If the popularity of Siri, Alexa and Google Now is any indication, chatbots are here to stay. As noted in Part 1of this series, we believe successful chatbots will keep the design simple and “conversation” to a minimum.
We also believe the most successful chatbots will be utilitarian in nature, and specialize in specific tasks, provide recommendations and excel at helping users complete those tasks more rapidly. And we predict that chatbots will evolve from only performing rote and repetitive tasks, to learning over time and offering personalized interactions with recommendations. This will be possible through their ability to access data, process it and respond quickly, using technologies such as neural networks and machine learning.
To accomplish this, chatbots will increasingly rely on self-learning algorithms and graph databases to help them comprehend larger representations of data without ambiguity. To speed and streamline retrieval, it is important to dynamically update these semantic graphs, which store data types and their relationships. This is key to improving response quality.
Key Design Elements
To begin designing for the bot age, businesses need to peek into the future and design chatbots to work in today’s context. Success will require the following design elements:
Reduced manual effort. The reduction of manual effort required for human interaction is arguably the key element of future chatbot design. This would essentially mean completely removing or at least reducing the number of touches, keystrokes or mouse clicks required to help the bot determine the best solution to the problem. One way to achieve this is to make sure most available options are provided by the chatbot itself, with the user just needing to select the right option. This would greatly reduce the time and effort to interact with the chatbot.
Ability to predict the right options. For chatbots to display clickable options for users to choose from, the right options need to be predicted from a set of choices. This requires the system to understand the user’s problem. The goal is to decipher the problem with the least number of questions from users, which requires an emphasis on understanding the user’s background and the context of his or her request.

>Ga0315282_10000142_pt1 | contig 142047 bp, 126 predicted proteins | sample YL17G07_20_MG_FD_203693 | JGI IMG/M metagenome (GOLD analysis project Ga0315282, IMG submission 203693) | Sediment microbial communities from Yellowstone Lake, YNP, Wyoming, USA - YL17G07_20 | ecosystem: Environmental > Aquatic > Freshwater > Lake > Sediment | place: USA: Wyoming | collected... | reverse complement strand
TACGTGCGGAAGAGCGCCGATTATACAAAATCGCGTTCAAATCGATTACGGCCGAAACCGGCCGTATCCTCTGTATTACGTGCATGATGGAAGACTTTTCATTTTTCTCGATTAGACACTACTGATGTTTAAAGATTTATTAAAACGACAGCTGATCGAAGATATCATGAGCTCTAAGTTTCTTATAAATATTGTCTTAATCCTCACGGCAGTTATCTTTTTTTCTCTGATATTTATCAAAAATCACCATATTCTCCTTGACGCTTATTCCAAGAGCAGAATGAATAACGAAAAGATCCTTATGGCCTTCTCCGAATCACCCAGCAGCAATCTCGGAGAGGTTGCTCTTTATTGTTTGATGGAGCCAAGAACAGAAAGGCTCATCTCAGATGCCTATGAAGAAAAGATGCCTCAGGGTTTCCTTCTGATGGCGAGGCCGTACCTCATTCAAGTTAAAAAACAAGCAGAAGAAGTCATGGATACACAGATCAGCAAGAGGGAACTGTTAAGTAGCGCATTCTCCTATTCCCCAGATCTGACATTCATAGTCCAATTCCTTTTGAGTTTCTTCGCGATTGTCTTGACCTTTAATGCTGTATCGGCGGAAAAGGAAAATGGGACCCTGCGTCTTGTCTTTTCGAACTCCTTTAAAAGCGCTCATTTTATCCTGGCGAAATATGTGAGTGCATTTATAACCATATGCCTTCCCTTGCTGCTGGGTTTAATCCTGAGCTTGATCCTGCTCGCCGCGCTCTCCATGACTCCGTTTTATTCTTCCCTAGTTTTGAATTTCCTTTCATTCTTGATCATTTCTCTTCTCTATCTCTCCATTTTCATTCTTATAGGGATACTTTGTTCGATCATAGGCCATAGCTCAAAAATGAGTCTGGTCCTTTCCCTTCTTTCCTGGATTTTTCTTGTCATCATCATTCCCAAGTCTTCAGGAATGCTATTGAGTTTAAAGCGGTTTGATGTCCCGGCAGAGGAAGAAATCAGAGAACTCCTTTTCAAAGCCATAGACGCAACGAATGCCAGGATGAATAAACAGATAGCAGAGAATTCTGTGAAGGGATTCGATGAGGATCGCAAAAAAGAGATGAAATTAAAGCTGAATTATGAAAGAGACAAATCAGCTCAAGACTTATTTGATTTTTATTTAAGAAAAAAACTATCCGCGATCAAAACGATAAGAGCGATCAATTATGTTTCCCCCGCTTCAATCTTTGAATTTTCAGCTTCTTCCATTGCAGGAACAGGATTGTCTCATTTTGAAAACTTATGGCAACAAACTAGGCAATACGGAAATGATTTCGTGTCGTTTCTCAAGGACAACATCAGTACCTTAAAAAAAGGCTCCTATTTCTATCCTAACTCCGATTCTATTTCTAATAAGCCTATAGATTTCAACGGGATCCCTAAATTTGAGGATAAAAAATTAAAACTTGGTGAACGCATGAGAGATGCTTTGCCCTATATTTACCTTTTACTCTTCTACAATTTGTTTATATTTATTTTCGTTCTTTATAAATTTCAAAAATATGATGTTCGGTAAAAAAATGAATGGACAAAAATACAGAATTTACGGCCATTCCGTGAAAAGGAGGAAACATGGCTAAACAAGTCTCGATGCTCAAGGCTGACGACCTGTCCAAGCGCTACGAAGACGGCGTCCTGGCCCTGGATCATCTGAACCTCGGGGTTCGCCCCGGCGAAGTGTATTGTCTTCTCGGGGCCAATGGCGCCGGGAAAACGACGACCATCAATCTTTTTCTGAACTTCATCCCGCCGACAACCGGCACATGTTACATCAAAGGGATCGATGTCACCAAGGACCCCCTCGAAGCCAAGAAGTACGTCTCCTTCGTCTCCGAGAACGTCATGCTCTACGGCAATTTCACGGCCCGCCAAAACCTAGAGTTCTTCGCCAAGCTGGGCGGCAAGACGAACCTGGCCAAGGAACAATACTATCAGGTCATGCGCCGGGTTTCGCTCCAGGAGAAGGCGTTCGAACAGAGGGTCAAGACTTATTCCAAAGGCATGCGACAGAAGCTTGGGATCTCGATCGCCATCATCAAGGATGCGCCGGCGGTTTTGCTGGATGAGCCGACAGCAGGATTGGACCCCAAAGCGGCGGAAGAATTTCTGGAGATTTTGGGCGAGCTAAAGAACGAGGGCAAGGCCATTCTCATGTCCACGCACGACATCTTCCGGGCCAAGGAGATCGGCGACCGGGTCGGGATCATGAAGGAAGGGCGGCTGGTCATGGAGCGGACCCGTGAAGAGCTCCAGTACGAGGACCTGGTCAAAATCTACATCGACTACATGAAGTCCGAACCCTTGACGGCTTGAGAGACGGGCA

Personalization. This leads to one of the most important design decisions: How much personalization can be brought into the interaction itself? For instance, can the system remember user profiles, previous interactions, the interactions of other users in the system, and the current context of the problem? Each of these attributes must be understood in conjunction with the other to really understand users’ needs.
Ability to determine the best approach for unresolved queries. How will the chatbot respond when it doesn’t understand the user’s question or the user doesn’t provide the expected response? Because repeatedly asking users to rephrase a question or try again would be a sure path to frustration, the design here is especially tricky. The chatbot needs to demonstrate a partial understanding to reveal which part of the question it doesn’t understand. For example, “I understand you might be interested in xxx, and I want to help you, but what do you mean by yyy?”
User recommendations. If users are unsure of what they are asking for — or if the conversation enters an endless loop — the chatbot should provide recommendations, such as what Google Allo does when helping first-time users.
Entering the chatbot market is fairly easy to accomplish today. Businesses can quickly design and deploy a rudimentary chatbot and develop a following. That said, many of today’s chatbots have failed to live up to expectations, mostly due to slow technology advancements.
How well does the bot know the user? How well does it know what the user needs? Can the bot of the future be a master bot that assists, advises and continuously learns about the user? Can it be intelligent enough to become wiser but never cross the line by pretending to be human? The future of chatbots, after all, will hinge on their ability to become useful, maybe even indispensable, to human beings by supporting customers and making their lives easier.